I ended Part 1 talking about preload tension. There are guns that use a great deal of preload tension with heavier duty springs; and there are guns that play it more “loosey goosey.” In my experience, the loosey goosey airguns tend wear out sooner than the more tightly wound models. So that’s where I’m going to pick up part 2 of this discussion.
The “Loosey Goosey”
The guns that I started with; Gamo Hunter, Remington Genesis, Crosman Phantom etc., all have little to no preload on their springs. They are compressed when not cocked, but there’s not a lot of tension there. You barely “need*” a spring compressor to work on them. (*Don’t ever try to work on an airgun without training and the proper tools. You’re likely to ruin your airgun and/or get injured in the process.)
My theory, and I’m hoping that some folks will want to chime in on this one, is that when going from uncocked to cocked, these springs are apt to wear out sooner and be more susceptible to spring fatigue than airguns that have a high preload tension and higher quality steel springs to begin with. These springs usually exhibit bending and warping very early on; and are the springs that tend to take a “set” from being cocked. These particular models are prime candidates for gas ram power plants.
Some truth’s about gas rams, sans marketing…
Here’s what’s not talked about concerning gas rams. Contrary to what’s been promoted, a gas ram actually has a harsher recoil than a traditional spring. It can also be harder to cock while yielding less velocity. When it comes to cold weather, it’s going to come down to the lubricant that’s used in the gun. A gas ram will need less overall and won’t need a thick dampening lubricant like a spring generally will, making the gas ram a great option if you’re always shooting in super cold weather. But ask yourself, how often are you out shooting for extended periods in sub 30 degree weather with your spring gun? I know that I never am.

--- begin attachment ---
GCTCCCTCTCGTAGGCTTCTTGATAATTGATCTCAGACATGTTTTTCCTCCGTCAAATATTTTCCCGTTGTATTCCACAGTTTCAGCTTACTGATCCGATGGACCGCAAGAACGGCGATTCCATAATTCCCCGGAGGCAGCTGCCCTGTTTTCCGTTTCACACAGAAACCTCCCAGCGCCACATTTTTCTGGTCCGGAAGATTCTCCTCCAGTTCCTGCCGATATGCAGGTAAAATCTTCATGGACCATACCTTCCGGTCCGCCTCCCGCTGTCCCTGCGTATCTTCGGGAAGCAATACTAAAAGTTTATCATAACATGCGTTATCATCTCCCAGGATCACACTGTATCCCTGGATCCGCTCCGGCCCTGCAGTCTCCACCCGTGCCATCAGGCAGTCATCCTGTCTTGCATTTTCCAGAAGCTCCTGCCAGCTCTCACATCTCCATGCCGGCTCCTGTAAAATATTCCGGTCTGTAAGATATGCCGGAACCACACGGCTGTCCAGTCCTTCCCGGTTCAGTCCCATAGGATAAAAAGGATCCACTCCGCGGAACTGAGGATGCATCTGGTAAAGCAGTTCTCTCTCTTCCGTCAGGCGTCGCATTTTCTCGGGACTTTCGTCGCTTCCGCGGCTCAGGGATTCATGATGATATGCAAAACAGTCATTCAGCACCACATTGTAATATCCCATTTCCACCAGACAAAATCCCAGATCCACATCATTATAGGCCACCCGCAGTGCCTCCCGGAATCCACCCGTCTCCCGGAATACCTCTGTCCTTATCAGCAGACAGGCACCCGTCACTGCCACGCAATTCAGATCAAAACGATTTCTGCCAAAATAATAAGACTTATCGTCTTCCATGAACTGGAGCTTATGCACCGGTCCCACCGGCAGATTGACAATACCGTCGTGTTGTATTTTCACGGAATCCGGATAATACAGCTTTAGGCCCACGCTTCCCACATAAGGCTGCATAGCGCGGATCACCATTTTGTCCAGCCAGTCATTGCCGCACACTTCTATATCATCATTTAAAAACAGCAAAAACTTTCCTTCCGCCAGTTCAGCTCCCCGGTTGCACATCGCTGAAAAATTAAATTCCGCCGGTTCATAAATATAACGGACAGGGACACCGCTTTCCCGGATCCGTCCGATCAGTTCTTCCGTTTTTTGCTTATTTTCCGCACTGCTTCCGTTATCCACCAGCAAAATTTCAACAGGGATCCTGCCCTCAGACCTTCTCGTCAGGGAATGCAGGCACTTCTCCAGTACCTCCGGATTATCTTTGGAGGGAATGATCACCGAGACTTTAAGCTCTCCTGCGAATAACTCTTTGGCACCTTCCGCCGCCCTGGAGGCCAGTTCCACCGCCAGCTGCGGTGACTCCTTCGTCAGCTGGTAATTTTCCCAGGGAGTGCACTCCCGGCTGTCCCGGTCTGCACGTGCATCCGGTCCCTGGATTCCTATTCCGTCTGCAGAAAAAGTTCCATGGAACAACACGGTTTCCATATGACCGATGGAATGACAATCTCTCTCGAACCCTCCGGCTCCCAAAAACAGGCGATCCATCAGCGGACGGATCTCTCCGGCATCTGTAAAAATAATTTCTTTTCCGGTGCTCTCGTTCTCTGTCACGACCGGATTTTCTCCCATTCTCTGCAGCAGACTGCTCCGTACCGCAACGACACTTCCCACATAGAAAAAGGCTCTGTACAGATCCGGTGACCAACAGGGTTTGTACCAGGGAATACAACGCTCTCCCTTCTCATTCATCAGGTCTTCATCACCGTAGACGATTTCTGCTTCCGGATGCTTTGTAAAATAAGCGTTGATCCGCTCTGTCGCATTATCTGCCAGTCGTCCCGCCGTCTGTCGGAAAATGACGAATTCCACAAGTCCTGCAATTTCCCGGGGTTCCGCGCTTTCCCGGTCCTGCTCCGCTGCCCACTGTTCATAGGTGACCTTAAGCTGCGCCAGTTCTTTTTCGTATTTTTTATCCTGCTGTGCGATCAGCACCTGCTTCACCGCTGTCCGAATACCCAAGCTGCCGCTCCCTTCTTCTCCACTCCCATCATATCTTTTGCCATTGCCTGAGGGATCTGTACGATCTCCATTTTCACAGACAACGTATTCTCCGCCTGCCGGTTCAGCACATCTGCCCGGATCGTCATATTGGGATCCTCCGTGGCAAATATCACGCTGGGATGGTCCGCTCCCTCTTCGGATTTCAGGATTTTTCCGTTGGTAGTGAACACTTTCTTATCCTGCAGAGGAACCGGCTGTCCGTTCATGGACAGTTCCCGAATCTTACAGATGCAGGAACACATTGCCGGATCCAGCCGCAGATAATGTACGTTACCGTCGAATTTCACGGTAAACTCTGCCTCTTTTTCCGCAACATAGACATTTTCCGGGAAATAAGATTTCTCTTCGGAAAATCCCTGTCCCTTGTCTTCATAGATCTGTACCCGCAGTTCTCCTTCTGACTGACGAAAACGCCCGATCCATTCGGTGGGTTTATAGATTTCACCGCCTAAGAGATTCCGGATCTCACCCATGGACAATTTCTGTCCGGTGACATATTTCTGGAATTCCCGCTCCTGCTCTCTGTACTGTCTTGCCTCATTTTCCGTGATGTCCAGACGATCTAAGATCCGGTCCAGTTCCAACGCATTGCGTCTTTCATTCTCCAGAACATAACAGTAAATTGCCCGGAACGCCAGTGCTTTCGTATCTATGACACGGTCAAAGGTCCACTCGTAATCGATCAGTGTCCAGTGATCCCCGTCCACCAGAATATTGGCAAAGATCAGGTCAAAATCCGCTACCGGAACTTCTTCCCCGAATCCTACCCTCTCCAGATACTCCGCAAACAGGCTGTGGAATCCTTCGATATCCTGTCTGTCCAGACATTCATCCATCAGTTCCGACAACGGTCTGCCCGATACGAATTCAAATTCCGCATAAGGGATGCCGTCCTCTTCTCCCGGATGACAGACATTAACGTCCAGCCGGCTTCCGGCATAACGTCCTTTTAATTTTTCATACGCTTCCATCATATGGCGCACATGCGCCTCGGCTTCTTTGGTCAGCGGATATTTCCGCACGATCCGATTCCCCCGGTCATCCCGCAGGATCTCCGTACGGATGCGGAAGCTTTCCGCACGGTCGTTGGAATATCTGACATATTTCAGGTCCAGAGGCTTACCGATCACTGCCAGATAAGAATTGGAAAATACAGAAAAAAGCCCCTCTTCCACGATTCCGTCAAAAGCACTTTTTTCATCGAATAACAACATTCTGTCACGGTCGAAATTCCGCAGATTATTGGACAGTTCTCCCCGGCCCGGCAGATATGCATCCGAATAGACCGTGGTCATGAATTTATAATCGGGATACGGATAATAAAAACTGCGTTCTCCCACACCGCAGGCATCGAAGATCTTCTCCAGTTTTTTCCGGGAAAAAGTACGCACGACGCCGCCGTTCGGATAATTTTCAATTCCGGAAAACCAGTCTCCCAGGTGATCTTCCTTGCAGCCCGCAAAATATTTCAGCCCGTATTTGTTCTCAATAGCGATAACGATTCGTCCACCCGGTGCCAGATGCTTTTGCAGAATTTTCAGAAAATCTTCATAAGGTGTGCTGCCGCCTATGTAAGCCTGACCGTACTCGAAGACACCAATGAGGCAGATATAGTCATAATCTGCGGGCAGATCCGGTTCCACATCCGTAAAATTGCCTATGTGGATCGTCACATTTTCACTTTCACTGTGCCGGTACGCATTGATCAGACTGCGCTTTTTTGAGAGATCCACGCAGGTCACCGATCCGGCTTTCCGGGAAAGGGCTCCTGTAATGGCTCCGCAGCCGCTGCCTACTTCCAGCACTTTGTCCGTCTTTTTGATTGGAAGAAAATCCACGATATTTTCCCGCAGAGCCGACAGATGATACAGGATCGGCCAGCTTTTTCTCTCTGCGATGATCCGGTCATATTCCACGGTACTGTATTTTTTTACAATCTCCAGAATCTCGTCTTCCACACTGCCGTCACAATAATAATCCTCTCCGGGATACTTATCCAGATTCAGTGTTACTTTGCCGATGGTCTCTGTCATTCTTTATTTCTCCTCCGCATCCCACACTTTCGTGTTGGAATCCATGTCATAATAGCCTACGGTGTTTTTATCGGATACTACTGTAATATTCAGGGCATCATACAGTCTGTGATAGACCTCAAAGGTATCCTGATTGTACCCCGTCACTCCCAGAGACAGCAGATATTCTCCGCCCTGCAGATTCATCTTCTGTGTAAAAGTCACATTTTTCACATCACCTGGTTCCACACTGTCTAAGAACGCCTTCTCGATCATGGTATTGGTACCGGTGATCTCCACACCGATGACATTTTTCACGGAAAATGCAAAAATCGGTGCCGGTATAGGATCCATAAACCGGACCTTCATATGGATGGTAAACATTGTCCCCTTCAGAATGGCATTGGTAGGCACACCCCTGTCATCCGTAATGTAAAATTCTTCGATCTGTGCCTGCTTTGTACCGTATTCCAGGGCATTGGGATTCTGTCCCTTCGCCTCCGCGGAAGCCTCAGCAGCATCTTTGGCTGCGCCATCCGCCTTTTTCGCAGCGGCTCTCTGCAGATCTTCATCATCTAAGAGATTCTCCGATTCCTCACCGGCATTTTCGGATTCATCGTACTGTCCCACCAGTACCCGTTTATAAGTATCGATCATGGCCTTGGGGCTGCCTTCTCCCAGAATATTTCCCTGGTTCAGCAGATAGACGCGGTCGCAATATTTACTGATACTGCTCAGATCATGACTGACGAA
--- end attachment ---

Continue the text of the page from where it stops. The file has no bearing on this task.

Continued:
A good airgun technician will use the appropriate lubrication for the customer’s environment. I have 2 proprietary lubricants that I use; a high temp variant that’s good from 30 to 300 degrees; and a cold weather version that’s good from 0 to 300. The cold weather version is not quite as effective as the hot weather variant when it comes to dampening qualities, but still very good overall.
How to choose…
So, how would someone determine what is the right technology for them? Again, this is my personal opinion and I may be proven to be all wet, but it’s what I’ve experienced personally and that is what it is. There are some airguns that are more susceptible to spring fatigue than others. Those that are may benefit from a gas ram conversion. We see those particular vendors moving heavily to the gas ram option, i.e. Gamo, Crosman, Benjamin, etc. Those that aren’t as susceptible, i.e. Hatsan, RWS, Beeman Sportsman RS2/RS3 Series, etc., may be better served by a proper cleaning followed by a simple tune and lube, rather than a conversion to a gas ram.
In the first article I mentioned that I was an early adopter of the Nitro Piston / Gas Ram technology. I bought it all; hook, line, and sinker with the Nitro Piston craze. If I’m being honest, I have to admit that I’ve had a bit of a chip on my shoulder over the whole thing as I believe I, and the rest of the airgunning community, was fed a line of marketing that was based on theory and not science.
Now that the dust is settling a bit, the picture is clarifying. Gas Rams, Nitro Pistons, IGTs, Vortex, Reaxis, etc. are here to stay. Like their spring counterparts, there have been good and bad implementations of the Gas Ram / Nitro Piston from many manufacturers. Crosman, Gamo, Beeman, Hatsan, BSA, Umarex, Stoeger, and soon even RWS, have products powered by gas rams. Some have been winners and some have been duds. Im not sure that’s all that different from their spring offerings. The new NP2 from Crosman is very exciting; as it was built from the ground up as a new product based around the Nitro Piston 2 power plant. I’m extremely hopeful that this could be the airgun of the future for Crosman and the airgunning community as a whole. We’ll have to wait and see if they can deliver on their promises.
Which technology is “better” is going to all depend on what the individual shooter is looking for and their overall budget. One thing for sure is, do your research and take all marketing with a grain of salt. Marketing is just that. It’s a process to get us to purchase something based on a set of promises about the product. I’m a lot more critical of “new” technologies today than when I started some years ago. I guess that’s why I love this job so much. I get to be the “show me” guy so I can keep providing the “facts not fluff.”